Sen. Rick Scott and several other Florida Republican leaders are way off base in their mistaken belief that citizenship should determine how many seats states get in the U.S. House. The Constitution itself, in Article 1, Section 2, says they are wrong: "Representatives and direct Taxes shall be apportioned among the several States which may be included within this Union, according to their respective Numbers." Not just citizens, not just eligible voters, not just adults. But "their respective numbers." In other words: Everyone.
That's every baby, every prisoner, every voter, every person, documented or not. It's literally in the Constitution — twice. The 14th Amendment, ratified right after the Civil War to ensure the citizenship rights of freed slaves, says it again: "Representatives shall be apportioned among the several states according to their respective numbers, counting the whole number of persons in each state." The wording could not be clearer.
And yet in an interview with Fox News this month, Scott said that "how many additional congressmen and women that Florida gets, it ought to be based on citizenship."
The Tampa Bay Times' Steve Contorno reported several other Florida congressional Republicans agree, among them Reps. Greg Steube of Sarasota, Francis Rooney of Naples and Bill Posey of Rockledge. Rep. Gus Bilirakis, R-Palm Harbor, suggested apportioning congressional districts based on citizens and legal immigrants, including those with green cards. And Sen. Marco Rubio recently tweeted: "Districts apportioned based on # of people not here legally dilutes the political representation of citizens & legal residents."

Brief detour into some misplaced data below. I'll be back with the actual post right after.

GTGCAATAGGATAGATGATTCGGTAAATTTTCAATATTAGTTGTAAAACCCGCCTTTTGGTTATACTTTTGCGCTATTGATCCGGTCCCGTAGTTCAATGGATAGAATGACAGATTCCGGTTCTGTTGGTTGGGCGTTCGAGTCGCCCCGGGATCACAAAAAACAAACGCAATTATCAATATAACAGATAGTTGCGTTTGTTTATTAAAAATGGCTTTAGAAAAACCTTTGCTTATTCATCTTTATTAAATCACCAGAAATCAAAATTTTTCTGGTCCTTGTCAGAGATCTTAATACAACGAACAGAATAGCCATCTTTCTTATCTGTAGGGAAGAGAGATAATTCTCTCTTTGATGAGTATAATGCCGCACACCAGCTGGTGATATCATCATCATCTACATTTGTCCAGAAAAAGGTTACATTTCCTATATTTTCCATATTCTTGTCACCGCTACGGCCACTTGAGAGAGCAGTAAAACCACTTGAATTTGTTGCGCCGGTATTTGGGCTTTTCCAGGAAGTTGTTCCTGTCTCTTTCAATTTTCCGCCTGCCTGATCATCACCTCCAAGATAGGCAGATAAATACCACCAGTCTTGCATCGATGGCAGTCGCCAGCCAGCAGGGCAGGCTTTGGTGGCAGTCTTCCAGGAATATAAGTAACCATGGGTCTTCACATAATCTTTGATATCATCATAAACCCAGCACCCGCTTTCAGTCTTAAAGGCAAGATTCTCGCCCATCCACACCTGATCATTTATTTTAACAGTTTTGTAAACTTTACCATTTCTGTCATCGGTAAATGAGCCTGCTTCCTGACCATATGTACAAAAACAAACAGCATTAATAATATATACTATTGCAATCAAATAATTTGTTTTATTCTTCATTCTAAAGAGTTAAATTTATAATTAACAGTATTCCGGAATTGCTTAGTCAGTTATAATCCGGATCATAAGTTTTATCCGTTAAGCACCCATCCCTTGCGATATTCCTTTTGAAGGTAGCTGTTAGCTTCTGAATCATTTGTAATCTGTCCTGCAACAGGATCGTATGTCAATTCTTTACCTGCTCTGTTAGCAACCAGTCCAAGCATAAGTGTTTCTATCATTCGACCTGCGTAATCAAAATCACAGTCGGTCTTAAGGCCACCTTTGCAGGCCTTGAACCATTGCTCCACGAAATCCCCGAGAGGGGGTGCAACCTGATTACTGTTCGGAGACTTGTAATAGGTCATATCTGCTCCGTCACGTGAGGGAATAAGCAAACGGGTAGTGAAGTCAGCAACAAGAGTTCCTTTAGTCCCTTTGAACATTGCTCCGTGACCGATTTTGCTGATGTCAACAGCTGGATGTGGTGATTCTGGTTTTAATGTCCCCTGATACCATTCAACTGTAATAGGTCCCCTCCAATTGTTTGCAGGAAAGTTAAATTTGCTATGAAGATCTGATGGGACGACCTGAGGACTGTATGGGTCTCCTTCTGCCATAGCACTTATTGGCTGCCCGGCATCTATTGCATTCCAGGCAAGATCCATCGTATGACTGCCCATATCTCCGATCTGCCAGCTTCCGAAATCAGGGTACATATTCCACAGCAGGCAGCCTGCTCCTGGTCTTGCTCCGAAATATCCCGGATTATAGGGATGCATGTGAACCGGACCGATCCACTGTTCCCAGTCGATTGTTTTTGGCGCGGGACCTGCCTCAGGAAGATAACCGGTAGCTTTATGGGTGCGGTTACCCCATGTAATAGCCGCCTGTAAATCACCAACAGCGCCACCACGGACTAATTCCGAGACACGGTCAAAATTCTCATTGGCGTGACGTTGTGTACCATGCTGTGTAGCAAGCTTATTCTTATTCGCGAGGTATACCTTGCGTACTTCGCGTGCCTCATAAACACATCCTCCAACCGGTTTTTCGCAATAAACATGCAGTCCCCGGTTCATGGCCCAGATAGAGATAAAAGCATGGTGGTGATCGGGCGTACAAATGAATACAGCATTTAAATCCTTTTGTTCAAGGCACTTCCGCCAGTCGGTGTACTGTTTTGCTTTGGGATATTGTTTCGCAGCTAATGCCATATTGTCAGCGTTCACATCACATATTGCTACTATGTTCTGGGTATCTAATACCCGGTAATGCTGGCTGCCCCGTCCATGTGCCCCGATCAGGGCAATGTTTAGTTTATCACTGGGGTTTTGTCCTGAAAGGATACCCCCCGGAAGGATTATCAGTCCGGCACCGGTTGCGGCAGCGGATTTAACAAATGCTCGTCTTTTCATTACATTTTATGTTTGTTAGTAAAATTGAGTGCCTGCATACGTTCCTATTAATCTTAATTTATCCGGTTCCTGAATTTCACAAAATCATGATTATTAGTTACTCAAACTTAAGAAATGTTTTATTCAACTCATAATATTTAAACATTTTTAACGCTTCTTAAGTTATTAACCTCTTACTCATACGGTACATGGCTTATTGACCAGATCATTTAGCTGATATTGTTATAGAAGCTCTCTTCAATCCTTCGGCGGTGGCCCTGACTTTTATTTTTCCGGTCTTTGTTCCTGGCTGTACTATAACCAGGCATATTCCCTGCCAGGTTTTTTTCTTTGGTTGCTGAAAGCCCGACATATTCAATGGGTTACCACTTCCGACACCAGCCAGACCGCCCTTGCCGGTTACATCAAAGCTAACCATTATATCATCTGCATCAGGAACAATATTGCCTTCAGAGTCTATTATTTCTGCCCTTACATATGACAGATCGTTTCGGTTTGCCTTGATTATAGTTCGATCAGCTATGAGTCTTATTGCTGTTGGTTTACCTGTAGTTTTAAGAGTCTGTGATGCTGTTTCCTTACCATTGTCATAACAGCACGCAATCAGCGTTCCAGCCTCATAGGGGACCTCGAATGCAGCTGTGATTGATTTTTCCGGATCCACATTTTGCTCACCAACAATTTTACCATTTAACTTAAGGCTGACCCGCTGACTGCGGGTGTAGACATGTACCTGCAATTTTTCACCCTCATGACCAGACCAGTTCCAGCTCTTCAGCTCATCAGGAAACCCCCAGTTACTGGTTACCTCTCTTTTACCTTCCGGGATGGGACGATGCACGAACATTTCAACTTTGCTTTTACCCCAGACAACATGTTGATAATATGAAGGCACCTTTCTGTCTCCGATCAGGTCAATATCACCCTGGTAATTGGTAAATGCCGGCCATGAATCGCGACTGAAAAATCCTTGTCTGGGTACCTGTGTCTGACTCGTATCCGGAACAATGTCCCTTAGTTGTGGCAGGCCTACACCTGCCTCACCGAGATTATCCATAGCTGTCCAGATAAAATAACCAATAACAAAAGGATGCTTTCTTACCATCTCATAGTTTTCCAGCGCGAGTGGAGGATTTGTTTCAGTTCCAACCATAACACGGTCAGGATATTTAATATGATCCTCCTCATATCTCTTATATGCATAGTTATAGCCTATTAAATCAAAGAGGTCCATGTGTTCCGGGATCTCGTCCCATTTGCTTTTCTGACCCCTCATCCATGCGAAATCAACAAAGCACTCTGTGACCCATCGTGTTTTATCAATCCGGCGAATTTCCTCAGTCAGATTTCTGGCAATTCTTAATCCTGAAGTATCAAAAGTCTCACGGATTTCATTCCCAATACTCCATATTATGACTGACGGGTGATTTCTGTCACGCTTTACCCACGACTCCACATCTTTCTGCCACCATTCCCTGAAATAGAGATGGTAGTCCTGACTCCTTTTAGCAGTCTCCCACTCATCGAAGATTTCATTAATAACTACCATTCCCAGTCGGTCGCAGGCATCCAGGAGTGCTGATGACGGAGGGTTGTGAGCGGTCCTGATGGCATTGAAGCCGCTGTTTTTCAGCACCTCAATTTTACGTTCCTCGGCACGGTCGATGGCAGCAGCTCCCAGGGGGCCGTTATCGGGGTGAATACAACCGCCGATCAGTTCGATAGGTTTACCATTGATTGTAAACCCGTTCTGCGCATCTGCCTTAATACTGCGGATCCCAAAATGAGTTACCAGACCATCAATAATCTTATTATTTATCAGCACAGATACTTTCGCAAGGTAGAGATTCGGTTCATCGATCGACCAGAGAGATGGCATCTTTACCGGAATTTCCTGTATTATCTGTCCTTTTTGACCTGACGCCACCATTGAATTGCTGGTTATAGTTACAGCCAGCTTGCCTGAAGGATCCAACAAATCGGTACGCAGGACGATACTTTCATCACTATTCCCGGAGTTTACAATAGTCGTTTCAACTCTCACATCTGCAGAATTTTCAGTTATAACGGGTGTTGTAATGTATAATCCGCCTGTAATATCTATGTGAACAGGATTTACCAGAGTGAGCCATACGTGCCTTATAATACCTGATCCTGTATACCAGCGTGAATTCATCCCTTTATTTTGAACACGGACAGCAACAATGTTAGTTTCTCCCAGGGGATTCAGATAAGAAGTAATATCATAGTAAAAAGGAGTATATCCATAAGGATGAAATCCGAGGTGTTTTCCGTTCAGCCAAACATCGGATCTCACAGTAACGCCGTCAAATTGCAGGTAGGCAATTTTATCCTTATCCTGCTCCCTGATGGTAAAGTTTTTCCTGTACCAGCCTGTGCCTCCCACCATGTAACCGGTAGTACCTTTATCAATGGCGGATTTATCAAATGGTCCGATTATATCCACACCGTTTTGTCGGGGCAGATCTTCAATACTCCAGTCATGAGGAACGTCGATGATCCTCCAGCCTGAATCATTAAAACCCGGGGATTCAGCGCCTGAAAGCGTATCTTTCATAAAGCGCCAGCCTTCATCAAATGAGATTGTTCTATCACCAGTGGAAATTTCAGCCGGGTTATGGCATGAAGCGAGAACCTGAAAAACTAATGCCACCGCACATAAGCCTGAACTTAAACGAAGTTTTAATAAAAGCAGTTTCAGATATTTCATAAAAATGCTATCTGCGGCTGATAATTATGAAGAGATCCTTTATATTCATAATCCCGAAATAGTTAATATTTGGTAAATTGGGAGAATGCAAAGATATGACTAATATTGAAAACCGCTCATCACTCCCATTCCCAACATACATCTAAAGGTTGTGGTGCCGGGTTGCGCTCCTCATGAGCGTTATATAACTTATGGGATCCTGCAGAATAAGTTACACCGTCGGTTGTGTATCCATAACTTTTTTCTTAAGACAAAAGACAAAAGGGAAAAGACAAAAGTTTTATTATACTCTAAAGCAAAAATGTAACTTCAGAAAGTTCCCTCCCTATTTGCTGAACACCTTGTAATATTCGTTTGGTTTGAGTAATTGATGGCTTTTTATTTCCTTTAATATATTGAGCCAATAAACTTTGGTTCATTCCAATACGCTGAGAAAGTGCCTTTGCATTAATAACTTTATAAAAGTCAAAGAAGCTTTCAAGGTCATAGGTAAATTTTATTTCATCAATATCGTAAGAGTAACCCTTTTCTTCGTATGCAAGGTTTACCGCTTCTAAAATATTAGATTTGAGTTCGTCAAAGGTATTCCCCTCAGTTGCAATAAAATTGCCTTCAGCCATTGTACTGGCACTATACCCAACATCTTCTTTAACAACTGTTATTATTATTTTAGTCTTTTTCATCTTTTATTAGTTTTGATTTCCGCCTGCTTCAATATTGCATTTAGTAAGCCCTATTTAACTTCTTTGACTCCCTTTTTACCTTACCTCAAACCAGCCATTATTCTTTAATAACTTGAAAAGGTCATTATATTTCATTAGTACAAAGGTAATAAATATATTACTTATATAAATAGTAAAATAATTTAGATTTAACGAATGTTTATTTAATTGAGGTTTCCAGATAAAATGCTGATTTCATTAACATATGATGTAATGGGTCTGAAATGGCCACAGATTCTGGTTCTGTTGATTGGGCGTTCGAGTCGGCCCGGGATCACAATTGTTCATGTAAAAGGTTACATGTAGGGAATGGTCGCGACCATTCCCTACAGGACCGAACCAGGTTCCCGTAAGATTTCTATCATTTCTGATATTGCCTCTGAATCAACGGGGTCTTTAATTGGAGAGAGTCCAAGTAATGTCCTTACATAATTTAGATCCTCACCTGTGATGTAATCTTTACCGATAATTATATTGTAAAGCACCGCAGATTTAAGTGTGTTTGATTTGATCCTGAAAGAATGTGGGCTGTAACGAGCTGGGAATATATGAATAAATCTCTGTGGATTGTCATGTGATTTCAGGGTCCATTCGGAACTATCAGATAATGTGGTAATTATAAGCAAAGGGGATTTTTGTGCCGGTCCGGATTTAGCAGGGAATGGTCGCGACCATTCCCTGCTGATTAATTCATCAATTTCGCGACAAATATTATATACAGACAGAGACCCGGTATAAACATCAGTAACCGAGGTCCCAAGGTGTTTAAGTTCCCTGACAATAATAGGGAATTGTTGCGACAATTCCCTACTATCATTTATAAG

This is rich, coming from leaders of a party espousing a simple, originalist interpretation of the Constitution that declares the document means exactly what it says, no more and no less.
Their positions are not just unconstitutional. They are bad for Florida's interests. If only citizens mattered, Florida, which has 2 million noncitizens, would already have one fewer seat in Congress, according to a Tampa Bay Times analysis of the 2017 American Community Survey. The Census is also used to allocate federal funds to states for everything from Medicare to highways.
Florida's congressional delegation is expected to grow from 27 seats to 29 after the 2020 Census, but Republicans in their words and deeds are inexplicably trying hard to undercut Florida's deserved clout. Republican moves such as including a citizenship question on the Census — on which the Supreme Court is soon to rule — would depress the count in Florida by scaring many Hispanics and people of color, including legal residents, away from participating. Florida could lose billions in federal dollars and perhaps one additional congressional seat. And that's just asking about citizenship, not unconstitutionally trying to restrict congressional apportionment to citizens as these Republicans are advocating.
Rep. Charlie Crist, D-St. Petersburg, told Contorno a simple truth: "It's in the Constitution in black and white — count the people — not count the citizens." He is right. And if the Founding Fathers are on one side and Scott and other Florida Republicans are on the other, this is not a hard call.
Florida requires middle school students to pass a civics exam. Some state Republican leaders could benefit from a refresher course.